The Korean Bell Rings of Freedom and Compassion...
Of all the many treasures in San Pedro this is my favorite. It is probably more intertwined in my "being" than any other physical/cultural/spiritual entity. Those who know the martial arts side of my life and the work I have done with at risk kids in the San Pedro area, via the San Pedro Boys and Girls Club and the San Pedro YMCA, will attest to this. Since 1990, I have held over 100 black belt and award ceremonies, training sessions, and other martial arts gatherings here. Outside of Asia, I know of no other place where one can gather and train with a wide blue expanse of the Pacific Ocean before us and majestic grandeur of an Eastern Buddhist Temple in the background.
My teacher, Supreme Grandmaster Nam Suk Lee, Korean born, who coincidentally retired in of all place San Pedro, and I strolled the grounds of the Korean Friendship Bell. We seldom spoke; he did not speak English, here at the Korean Friendship Bell we did not need to. There is an energy that reminds me acutely of the feeling I got in the midst of Sedona's vortexes. This is one place, more intermeshed with my psyche than any Church or Educational Institution, where I have been able to enter that inner self that escapes me in other realms. I have made history here, and it has asked nothing more from me then my humble reverence for its subtle physical-metaphorical revelations.
I am there several times a week. I can show you the gun turrets, outline the high points off its scenic overlook better than any tour guide, and, if pressed, I can tell you pretty much everything you want to know about its construction and history. But you can read most if not all this information on a metal-relief plaque posted on marble at the entrance. I can also tell you this is where my son Ian took some of his first steps, where we struggled to launch his first kite, where we played countless one on one basketball bouts in what has been nicknamed the "windiest" hoops in the universe, and where in later years with were initiated to Lacrosse and kicked around a soccer ball: all, around the spirit and surreal shadow of what Ian and I called "the bell."
When I spend time at the Korean Friendship Bell I think of FREEDOM. The Korean Bell is a gift from the South Korean People as a way to gratefully commemorate and thank us for our involvement in the Korean Conflict. The Korean Bell is a tribute to the over 36,000 American lives sacrificed in a war--one that is technically still not over--which has been named "The Forgotten War." Few realize South Korea was placed on a political back burner when the Japanese annexed it in 1909. Emancipated in 1945 following WWI, the war torn country celebrated only a few years before it was wrenched apart North from South as the Eastern extension of the "Cold War" began to get the World's attention.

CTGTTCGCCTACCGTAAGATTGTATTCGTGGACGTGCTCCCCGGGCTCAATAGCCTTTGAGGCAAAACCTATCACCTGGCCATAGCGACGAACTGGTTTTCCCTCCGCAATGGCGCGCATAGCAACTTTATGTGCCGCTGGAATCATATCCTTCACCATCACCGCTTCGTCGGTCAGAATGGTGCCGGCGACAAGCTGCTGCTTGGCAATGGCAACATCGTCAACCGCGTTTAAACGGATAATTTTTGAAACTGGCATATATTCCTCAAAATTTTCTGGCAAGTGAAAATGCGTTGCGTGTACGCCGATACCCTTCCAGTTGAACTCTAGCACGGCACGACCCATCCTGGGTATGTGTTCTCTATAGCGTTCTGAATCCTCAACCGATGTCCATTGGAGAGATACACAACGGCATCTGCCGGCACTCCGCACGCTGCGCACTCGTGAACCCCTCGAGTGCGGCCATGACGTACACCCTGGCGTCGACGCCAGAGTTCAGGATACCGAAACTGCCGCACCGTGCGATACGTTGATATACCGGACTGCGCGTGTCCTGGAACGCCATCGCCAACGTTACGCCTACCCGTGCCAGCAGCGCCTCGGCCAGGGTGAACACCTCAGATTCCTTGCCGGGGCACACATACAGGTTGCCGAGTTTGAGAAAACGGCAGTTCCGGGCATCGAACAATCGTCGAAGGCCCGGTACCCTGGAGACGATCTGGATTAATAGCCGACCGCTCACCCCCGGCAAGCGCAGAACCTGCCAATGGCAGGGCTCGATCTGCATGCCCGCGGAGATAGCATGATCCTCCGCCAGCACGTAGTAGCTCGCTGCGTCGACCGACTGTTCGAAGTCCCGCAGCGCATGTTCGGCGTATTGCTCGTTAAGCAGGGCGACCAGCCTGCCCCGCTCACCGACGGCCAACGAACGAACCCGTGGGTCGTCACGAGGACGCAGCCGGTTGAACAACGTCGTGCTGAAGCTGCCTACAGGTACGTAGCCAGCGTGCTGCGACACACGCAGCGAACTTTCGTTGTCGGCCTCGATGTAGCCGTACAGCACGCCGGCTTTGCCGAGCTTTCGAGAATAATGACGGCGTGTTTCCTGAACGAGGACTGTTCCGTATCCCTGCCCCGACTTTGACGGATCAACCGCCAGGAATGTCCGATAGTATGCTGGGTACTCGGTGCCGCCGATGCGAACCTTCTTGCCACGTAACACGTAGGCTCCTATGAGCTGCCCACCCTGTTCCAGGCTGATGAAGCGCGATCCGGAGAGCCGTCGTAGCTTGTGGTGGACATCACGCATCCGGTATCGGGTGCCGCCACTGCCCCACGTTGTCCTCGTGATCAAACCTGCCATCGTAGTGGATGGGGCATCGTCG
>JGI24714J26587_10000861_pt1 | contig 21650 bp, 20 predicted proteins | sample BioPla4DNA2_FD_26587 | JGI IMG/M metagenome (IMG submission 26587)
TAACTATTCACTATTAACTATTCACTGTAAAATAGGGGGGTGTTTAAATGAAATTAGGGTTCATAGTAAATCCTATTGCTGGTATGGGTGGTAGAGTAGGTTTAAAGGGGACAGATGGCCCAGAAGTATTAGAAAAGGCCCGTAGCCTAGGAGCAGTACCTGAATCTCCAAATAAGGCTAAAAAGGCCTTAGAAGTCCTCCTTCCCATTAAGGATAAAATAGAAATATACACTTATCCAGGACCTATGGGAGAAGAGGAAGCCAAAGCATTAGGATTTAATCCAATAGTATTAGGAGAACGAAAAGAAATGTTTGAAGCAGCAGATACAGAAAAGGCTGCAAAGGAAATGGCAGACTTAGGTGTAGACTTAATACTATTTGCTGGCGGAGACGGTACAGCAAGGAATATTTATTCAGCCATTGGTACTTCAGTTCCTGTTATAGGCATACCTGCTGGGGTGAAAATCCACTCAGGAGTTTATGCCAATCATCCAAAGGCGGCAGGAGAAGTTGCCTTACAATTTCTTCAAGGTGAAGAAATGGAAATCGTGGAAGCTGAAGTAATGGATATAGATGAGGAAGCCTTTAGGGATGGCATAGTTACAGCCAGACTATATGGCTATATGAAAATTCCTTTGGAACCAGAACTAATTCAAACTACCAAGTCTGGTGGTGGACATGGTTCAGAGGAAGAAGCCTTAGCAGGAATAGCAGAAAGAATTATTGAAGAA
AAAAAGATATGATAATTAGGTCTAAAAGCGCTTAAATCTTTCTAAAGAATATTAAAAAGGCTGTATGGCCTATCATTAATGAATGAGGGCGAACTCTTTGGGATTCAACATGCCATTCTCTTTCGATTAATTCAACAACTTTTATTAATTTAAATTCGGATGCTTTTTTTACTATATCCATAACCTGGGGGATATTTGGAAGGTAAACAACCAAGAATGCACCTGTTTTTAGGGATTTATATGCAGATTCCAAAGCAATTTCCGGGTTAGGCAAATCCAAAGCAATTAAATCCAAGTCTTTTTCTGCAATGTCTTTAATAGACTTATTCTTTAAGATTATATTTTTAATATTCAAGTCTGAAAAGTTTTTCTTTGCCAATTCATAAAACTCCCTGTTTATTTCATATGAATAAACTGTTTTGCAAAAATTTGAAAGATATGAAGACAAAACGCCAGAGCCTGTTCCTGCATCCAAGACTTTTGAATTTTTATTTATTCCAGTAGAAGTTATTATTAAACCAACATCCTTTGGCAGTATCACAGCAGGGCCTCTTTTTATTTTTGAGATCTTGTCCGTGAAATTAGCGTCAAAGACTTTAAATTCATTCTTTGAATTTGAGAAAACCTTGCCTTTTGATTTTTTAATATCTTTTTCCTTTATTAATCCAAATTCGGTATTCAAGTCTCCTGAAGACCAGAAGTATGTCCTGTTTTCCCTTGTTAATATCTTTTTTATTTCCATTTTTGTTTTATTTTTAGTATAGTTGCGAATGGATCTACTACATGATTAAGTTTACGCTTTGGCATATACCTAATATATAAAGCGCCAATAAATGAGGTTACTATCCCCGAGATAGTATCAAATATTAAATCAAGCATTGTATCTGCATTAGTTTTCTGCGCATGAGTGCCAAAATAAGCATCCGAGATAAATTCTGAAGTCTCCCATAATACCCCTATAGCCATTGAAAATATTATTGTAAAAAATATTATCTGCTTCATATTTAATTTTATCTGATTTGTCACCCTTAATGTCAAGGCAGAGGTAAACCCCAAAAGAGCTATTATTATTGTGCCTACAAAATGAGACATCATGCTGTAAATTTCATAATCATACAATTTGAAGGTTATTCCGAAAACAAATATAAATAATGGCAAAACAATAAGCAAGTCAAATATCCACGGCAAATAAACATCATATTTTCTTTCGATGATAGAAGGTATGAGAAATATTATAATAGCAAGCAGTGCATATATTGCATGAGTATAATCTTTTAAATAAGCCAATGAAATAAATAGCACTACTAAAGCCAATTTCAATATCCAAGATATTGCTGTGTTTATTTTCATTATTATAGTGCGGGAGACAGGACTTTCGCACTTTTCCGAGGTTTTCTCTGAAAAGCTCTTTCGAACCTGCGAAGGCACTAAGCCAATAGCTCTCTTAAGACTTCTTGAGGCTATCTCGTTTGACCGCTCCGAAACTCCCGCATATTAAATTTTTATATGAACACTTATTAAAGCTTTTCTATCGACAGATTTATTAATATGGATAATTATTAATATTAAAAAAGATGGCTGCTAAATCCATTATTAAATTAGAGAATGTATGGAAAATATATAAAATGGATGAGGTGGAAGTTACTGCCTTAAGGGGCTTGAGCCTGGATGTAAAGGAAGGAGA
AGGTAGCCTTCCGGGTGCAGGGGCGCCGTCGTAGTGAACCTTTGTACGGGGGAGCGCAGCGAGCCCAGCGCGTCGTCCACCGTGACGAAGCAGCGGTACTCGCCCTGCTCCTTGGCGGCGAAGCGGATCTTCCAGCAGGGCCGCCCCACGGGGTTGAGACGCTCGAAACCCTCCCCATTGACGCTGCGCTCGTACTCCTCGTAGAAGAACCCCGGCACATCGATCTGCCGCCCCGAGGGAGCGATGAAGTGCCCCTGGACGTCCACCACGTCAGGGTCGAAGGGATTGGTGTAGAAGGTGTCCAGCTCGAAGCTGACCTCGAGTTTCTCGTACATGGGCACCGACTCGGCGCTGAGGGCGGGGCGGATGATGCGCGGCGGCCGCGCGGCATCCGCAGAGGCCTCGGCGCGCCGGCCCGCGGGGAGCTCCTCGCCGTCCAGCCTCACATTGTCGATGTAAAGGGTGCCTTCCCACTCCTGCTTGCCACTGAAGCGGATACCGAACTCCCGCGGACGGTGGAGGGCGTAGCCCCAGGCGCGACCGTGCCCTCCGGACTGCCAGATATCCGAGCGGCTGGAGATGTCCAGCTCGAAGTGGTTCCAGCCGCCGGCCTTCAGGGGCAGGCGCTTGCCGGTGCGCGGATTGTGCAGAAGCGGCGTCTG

The map of the Far East which we study today is drawn in its current state by the hands of the 36,000 Americans and 58,000 Koreans who surrender their lives seeking FREEDOM from oppression. I know the Korean culture better than most, I lived there for a while, and they know how our country values the Liberty Bell as a true and beloved American symbol of freedom. What a beautiful choice of a gift. The "temple bell" resembles so many that I have seen in the Buddhist temples in Korea, and cast into its complexion is the Statue of liberty.
Paradoxically, the Korean Friendship Park sits upon a section of Fort MacArthur which once stood watch over the Southern California coast line. Abandon gun turret placement are scattered here and there and "The Temple Bell" sits upon a battery when once a web of catacombs and bunkers housing munitions and men.
I have read a few reviews which said things like the Korean Friendship Bell should be used for something else or even given back, but there are a lot of Korean Americans and Inside Out Bananas like me, not to mention 100,000 departed souls who I think would bear to differ. There is a very detailed description of the metallurgic makeup of the Korean Bell about the iron, nickel, copper and even gold content at the Friendship Park. The "Bell" and its colorful temple pulls together and hold the spirit of Freedom, and the Compassion willingly extended by Americans to a relatively unknown Eastern country who simple wanted to enjoy what we sometimes take for granted.
The Korean Bell is as much a symbol of America's conceptualization of the inalienable right to freedom as anything I can think of in my life. Sometimes in fact, I call it the "Freedom Bell." The sunrise and sunsets are unparalleled for the Korean Friendship Bell. Funny how the Sunrises in the East.